Phylodynamic inference of effective population size for time-scaled phylogenies. Inference makes use of Bayesian Gibbs-within-Metropolis MCMC and fast maximum a posteriori algorithms. The growth rate of effective population size is modeled as a simple Brownian motion process.
This package includes functions for
- incorporating time-varying covariates into phylodynamic inference. This is appropriate if the covariate is expected to alter the growth rate of effective population size
- computing the reproduction number (expected number of offspring) through time given prior information about the generation interval
Erik Volz and Xavier Didelot, Modeling the growth and decline of pathogen effective population size provides insight into epidemic dynamics and drivers of antimicrobial resistance, Systematic Biology, 2018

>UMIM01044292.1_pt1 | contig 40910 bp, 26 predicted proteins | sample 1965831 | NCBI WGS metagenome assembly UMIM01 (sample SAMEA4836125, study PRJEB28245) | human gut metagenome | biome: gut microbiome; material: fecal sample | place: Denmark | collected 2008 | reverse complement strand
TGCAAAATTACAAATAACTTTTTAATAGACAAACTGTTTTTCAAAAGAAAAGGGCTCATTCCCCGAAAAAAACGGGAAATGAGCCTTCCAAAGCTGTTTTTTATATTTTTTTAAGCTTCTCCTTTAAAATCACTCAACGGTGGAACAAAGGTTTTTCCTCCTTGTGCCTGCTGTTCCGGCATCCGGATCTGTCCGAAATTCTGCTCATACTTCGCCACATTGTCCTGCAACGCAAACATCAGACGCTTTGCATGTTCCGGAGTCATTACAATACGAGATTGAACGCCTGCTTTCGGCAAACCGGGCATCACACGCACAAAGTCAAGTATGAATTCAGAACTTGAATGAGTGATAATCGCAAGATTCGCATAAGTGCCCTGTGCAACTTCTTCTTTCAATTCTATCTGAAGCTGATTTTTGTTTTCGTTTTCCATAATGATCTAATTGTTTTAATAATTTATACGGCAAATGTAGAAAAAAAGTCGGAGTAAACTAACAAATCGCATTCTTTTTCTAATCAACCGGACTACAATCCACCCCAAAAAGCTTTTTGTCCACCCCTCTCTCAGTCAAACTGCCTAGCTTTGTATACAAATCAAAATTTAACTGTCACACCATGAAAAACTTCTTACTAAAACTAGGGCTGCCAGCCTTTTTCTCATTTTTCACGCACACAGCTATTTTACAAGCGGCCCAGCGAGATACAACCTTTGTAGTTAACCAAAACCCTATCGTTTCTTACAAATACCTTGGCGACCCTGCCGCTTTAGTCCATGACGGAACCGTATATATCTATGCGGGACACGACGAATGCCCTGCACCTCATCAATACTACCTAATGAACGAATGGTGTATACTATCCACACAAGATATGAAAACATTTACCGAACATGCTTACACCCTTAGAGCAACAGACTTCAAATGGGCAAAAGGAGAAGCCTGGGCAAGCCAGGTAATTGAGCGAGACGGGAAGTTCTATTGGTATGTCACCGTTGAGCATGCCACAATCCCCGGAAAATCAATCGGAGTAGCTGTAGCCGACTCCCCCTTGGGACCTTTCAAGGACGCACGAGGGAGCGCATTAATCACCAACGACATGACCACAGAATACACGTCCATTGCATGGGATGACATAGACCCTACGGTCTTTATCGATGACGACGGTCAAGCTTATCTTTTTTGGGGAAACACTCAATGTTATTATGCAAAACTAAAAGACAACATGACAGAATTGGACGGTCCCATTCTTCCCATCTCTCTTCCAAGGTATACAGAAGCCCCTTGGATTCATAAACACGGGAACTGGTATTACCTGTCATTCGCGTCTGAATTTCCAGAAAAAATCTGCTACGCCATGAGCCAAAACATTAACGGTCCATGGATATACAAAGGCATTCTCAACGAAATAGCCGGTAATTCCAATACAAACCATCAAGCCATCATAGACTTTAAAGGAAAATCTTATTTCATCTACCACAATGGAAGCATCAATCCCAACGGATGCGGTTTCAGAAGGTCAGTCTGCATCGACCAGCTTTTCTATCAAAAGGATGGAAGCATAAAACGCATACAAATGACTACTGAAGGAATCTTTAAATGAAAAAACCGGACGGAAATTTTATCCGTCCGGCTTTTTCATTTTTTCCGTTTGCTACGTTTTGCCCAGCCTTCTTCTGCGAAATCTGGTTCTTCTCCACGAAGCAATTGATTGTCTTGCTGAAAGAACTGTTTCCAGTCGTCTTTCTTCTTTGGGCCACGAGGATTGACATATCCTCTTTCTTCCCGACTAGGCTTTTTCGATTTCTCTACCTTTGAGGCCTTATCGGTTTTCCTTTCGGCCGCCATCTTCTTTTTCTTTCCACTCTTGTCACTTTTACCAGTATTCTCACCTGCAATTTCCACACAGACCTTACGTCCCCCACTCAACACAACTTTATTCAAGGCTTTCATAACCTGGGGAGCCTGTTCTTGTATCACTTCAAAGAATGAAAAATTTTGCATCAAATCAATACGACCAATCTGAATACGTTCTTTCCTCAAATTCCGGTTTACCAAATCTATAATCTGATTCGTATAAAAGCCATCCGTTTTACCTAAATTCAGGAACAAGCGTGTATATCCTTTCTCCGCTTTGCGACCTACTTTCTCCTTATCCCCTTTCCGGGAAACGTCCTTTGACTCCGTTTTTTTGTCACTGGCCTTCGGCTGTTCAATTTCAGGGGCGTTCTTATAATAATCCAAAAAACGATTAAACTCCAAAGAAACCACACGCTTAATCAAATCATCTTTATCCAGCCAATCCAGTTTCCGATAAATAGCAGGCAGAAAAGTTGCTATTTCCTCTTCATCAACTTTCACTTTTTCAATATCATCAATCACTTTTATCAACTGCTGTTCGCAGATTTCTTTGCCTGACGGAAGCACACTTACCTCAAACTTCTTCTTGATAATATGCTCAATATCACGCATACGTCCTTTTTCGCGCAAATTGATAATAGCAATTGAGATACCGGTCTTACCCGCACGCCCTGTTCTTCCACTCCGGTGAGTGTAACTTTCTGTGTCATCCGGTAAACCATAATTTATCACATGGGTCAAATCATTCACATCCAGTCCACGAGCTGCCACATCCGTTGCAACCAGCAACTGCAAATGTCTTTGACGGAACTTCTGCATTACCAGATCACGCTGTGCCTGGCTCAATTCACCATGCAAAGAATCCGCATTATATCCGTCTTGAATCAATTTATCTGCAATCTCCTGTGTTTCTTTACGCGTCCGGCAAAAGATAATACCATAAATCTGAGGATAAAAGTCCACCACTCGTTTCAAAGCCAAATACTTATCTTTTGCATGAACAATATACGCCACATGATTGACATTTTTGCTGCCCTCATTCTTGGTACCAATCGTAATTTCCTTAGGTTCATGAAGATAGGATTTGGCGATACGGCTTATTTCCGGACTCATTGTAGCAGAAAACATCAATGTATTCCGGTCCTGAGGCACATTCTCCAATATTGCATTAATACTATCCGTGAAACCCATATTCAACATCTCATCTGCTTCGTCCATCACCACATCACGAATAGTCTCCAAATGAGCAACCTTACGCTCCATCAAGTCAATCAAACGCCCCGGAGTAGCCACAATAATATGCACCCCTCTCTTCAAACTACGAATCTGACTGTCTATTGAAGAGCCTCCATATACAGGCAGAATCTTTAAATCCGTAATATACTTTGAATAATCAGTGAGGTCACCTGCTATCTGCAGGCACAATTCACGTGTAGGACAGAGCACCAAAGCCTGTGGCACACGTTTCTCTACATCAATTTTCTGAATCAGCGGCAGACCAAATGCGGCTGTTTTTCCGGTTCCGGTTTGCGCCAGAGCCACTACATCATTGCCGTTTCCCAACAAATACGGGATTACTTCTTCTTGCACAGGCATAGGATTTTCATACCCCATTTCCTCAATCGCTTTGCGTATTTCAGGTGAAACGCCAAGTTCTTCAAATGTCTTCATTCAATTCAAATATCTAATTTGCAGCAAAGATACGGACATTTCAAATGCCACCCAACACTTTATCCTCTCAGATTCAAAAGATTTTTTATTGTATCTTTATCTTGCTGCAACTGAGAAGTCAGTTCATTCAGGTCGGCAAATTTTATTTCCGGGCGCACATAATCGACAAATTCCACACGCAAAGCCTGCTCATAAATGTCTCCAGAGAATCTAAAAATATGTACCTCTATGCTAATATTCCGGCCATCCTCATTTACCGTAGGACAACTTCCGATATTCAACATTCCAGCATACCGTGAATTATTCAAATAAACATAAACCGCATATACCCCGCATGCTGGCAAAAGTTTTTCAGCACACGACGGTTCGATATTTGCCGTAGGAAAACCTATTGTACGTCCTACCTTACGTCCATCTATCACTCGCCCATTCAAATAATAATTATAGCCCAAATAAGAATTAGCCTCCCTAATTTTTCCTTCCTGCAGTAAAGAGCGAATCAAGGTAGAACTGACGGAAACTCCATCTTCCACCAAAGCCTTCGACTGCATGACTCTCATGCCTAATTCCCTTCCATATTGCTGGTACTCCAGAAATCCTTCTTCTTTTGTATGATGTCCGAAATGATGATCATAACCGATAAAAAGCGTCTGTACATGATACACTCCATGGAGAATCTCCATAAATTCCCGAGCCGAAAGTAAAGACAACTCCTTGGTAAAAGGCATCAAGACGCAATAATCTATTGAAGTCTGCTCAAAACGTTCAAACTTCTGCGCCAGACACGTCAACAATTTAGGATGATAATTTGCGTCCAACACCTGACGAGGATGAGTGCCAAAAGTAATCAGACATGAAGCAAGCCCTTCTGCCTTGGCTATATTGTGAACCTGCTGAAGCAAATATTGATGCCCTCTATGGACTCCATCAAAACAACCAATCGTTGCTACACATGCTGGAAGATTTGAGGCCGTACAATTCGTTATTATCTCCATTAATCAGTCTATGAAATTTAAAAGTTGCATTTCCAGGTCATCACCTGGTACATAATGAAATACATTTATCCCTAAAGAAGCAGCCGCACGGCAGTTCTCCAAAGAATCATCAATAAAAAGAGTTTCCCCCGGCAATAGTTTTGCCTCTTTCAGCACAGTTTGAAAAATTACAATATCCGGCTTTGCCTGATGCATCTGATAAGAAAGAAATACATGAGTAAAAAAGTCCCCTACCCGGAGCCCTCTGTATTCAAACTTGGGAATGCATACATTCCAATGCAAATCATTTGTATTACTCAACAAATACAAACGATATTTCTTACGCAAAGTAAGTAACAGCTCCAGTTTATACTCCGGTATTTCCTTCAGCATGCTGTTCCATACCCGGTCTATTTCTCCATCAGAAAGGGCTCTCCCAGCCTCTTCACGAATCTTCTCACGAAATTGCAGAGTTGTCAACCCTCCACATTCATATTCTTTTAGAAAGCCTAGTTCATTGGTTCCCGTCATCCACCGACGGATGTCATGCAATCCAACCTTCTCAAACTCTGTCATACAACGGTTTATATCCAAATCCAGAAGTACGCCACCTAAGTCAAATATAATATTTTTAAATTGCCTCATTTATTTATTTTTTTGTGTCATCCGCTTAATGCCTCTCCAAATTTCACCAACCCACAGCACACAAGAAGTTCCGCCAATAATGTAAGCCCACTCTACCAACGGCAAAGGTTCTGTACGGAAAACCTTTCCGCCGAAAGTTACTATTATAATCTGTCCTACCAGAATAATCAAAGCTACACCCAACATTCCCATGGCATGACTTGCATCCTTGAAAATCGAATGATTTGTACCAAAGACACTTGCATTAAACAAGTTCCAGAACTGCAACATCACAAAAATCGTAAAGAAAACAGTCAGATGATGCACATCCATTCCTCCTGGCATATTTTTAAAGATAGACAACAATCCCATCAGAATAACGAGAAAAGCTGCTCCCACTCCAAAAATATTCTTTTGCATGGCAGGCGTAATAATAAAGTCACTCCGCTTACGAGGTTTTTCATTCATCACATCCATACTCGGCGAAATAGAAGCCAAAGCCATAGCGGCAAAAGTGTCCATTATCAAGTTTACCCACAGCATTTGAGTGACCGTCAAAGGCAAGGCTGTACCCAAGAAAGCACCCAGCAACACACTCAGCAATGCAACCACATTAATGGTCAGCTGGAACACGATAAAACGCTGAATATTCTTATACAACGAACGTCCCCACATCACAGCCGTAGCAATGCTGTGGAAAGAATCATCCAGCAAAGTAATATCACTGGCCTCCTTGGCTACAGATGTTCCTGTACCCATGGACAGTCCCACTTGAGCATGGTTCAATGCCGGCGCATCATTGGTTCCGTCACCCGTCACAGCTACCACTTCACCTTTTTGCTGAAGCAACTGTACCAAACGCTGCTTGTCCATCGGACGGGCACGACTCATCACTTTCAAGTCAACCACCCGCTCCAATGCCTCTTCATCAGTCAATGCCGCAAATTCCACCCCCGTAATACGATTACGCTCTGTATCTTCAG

H3N2 influenza in New York
This data set is provided in the phylodyn R package by Karcher et al. It is based on 12 consecutive seasonal influenza seasons in NY state up to 2004.
require(skygrowth) require(ape) require(ggplot2) load(system.file( 'NY_flu.rda', package='skygrowth') ) (tr <- NY_flu) # NOTE branch lengths in weeks / 13 years in all
## ## Phylogenetic tree with 709 tips and 708 internal nodes. ## ## Tip labels: ## CY000001date568.3, CY000009date563.9, CY000017date565.7, CY000025date565.3, CY000033date571.0, CY000041date565.9, ... ## ## Rooted; includes branch lengths.
fit <- skygrowth.map( tr , res = 24*13 # Ne changes every 2 weeks , tau0 = .1 # Smoothing parameter. If prior is not specified, this will also set the scale of the prior )
plot( fit )
We can compare this to the standard skyride model:
b0 <- BNPR( tr ) plot_BNPR( b0 )
We can also run the slower MCMC version which should provide more accurate CIs:
mcmcfit <- skygrowth.mcmc( tr, res = 24*13, tau0=.1 ) plot( mcmcfit ) + scale_y_log10(limits=c(.01, 1e5))
And we can visualise the growth rate through time:
growth.plot( mcmcfit )